This happens to me without fail every single time I drive home. A car will be going slower causing a bit of traffic behind them. As soon as all those cars (myself included) pass them, they’ll buzz by a few minutes later, speeding past everyone so they can lead the pack. Of course, they almost always subsequently slow down again, and the process repeats over and over again. I don’t quite understand why this keeps happening. It’s also not really limited to one demographic, because I constantly seen men, women, young, and old do this. The icing on the cake is when these same people pass everyone and then slam on their brakes to turn.

Am I the only one who experiences this issue? It would to happen to me every once in a while a few years ago, but now it seems like it happens way too often to be just a coincidence. Perhaps I’m a magnet for this type of behavior? Maybe I’m just attracting the slow down speed up, pass then get passed kind of people on my drive home each day? Are they teaching this averaged out tactic in driver’s education classes? How is this explained in Common Core?

Costumes: Captain Jack Sparrow

Some personal projects take a little while to put together, while others take years. This is one that took years. After I finished my TDK Joker, I noticed that a lot of people who were doing costumes also had Jack Sparrow outfits up their billowy rum soaked pirate sleeves. That kind of peaked my interest, as I wanted to expand my costuming horizons a bit with another large project. Over the course of the next three years or so, I started and subsequently “finished’ my Captain Jack Sparrow outfit, and had some great experiences along the way.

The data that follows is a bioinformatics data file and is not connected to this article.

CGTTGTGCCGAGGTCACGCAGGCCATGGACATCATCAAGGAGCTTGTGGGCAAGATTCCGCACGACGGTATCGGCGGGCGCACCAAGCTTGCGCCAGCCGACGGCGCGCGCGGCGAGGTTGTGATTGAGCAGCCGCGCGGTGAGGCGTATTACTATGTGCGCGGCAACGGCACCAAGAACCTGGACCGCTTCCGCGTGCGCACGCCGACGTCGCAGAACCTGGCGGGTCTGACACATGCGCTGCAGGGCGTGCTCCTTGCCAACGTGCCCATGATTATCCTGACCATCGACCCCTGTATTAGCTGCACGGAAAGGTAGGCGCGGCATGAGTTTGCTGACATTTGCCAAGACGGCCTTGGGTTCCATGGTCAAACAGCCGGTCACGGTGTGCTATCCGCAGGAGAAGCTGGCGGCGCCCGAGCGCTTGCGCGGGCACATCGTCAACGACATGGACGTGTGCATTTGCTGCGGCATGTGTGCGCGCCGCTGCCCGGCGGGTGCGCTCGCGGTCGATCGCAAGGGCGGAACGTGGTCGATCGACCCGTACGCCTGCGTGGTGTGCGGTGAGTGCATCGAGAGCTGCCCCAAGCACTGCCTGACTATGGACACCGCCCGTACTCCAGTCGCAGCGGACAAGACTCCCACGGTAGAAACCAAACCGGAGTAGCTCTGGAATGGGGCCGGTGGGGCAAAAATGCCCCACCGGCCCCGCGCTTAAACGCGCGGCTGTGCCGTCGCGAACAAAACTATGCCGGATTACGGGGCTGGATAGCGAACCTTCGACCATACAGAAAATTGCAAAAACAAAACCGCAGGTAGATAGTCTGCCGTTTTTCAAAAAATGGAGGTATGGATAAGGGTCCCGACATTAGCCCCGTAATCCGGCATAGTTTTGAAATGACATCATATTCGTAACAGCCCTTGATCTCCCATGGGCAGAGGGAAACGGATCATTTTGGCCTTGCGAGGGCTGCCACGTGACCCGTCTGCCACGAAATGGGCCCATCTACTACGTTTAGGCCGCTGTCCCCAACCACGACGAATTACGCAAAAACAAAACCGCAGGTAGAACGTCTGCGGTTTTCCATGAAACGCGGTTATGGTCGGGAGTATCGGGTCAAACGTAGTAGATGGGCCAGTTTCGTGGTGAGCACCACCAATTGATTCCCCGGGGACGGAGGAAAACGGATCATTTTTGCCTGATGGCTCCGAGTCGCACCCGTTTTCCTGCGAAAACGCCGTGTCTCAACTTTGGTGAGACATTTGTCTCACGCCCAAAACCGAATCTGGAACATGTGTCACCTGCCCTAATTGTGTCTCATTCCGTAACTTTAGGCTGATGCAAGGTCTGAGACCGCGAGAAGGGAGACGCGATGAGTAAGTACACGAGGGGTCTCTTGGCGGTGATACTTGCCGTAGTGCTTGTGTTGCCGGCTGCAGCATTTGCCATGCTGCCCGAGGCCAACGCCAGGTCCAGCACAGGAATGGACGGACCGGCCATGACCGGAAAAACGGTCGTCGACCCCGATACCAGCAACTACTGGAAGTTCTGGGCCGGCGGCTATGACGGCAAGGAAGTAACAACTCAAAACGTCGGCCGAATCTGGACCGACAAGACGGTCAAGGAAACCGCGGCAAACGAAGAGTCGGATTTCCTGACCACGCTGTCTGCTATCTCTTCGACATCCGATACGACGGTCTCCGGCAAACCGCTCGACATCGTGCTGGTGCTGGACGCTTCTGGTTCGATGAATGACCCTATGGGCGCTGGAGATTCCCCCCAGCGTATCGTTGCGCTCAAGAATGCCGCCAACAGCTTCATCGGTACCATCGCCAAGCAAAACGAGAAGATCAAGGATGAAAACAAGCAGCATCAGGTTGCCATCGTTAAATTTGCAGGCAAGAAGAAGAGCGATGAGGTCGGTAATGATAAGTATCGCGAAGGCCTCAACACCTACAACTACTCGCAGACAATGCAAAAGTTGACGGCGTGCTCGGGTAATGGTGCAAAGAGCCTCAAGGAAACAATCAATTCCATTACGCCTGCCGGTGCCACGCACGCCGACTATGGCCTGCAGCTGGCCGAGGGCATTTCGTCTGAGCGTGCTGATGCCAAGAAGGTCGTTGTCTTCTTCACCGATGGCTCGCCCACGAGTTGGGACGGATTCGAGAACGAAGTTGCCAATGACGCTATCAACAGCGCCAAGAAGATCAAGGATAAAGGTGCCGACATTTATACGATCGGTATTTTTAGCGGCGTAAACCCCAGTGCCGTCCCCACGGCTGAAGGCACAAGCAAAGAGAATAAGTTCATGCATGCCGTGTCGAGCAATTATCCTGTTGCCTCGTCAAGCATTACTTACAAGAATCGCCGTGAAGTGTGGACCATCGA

Jack 1
A2Z Photography

I was fortunate with this costume because I got several higher priced (and hard to find) items for relatively cheap. On one occasion I scored a set of three items for $350, which would have ran well over $1000 otherwise. Another time I purchased a pair of lightly used CA Boots for $100, which would have been several hundred dollars new. On other occasions people just flat out gave me things, like my vest from Mellissa Ebbe (who is now on Face/Off!), or some of my belt accessories which came from a costumer who decided he was done with trying to get his costume together. I was very fortunate to have so many friends in the hobby who helped out like this, as these connections also allowed me to purchase several items from the original sources, so not only was the costume accurate, but the items were from the very people that produced them for the film.

Jack 2
A2Z Photography

Eventually, when the costume was about done, I ended up doing a speech around Halloween at my community college in the outfit. This was pretty much the beginning of a new chapter in my life, as it would lead to many subsequent events. One of these experiences was that I got cast as the lead in Pirates to the Rescue!, a childrens’ show written by David Quinn, which was Kaskaskia College’s main stage play. This was my first acting experience. I can vividly remember hearing Quinn say “Oh, you’ll only have like 3 or 4 lines!”, but I’m pretty sure the final count was between 150-160. This would lead to many great things in my life that I would have never expected.

Jack 3
A2Z Photography

During this time, I was also featured on TLC’s television program Big Tiny, which was about my friend Brad Jordan and his sister. I was also hired by Macy’s to promote their fragrance department, all because I was Captain Jack Sparrow (they also thought Quinn was my manager). Eventually, I would also win several awards for acting at Kaskaskia College, including Best Actor, Director’s Choice, and the Alumni Award for two years running. I would also receive a theater scholarship, which paid for my tuition in full for two years.